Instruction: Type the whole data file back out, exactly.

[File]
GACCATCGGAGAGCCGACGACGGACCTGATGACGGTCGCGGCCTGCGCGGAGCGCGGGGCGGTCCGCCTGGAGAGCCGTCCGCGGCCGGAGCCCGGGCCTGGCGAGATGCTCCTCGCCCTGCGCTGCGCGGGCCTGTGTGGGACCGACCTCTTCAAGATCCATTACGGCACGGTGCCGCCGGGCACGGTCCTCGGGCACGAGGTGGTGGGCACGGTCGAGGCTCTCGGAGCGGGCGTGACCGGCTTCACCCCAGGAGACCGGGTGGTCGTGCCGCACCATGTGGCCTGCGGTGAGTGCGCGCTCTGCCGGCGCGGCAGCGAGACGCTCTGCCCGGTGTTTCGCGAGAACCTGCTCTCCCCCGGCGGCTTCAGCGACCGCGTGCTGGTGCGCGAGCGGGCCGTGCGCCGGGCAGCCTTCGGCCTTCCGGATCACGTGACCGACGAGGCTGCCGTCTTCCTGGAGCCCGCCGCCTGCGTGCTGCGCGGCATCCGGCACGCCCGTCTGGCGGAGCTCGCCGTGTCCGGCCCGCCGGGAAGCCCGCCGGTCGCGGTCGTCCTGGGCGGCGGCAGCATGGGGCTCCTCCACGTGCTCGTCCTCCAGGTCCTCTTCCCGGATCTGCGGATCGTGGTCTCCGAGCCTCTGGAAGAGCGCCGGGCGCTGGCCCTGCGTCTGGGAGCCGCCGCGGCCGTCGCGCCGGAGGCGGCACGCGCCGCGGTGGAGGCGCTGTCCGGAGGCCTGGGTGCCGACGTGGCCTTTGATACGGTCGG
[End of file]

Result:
GACCATCGGAGAGCCGACGACGGACCTGATGACGGTCGCGGCCTGCGCGGAGCGCGGGGCGGTCCGCCTGGAGAGCCGTCCGCGGCCGGAGCCCGGGCCTGGCGAGATGCTCCTCGCCCTGCGCTGCGCGGGCCTGTGTGGGACCGACCTCTTCAAGATCCATTACGGCACGGTGCCGCCGGGCACGGTCCTCGGGCACGAGGTGGTGGGCACGGTCGAGGCTCTCGGAGCGGGCGTGACCGGCTTCACCCCAGGAGACCGGGTGGTCGTGCCGCACCATGTGGCCTGCGGTGAGTGCGCGCTCTGCCGGCGCGGCAGCGAGACGCTCTGCCCGGTGTTTCGCGAGAACCTGCTCTCCCCCGGCGGCTTCAGCGACCGCGTGCTGGTGCGCGAGCGGGCCGTGCGCCGGGCAGCCTTCGGCCTTCCGGATCACGTGACCGACGAGGCTGCCGTCTTCCTGGAGCCCGCCGCCTGCGTGCTGCGCGGCATCCGGCACGCCCGTCTGGCGGAGCTCGCCGTGTCCGGCCCGCCGGGAAGCCCGCCGGTCGCGGTCGTCCTGGGCGGCGGCAGCATGGGGCTCCTCCACGTGCTCGTCCTCCAGGTCCTCTTCCCGGATCTGCGGATCGTGGTCTCCGAGCCTCTGGAAGAGCGCCGGGCGCTGGCCCTGCGTCTGGGAGCCGCCGCGGCCGTCGCGCCGGAGGCGGCACGCGCCGCGGTGGAGGCGCTGTCCGGAGGCCTGGGTGCCGACGTGGCCTTTGATACGGTCGG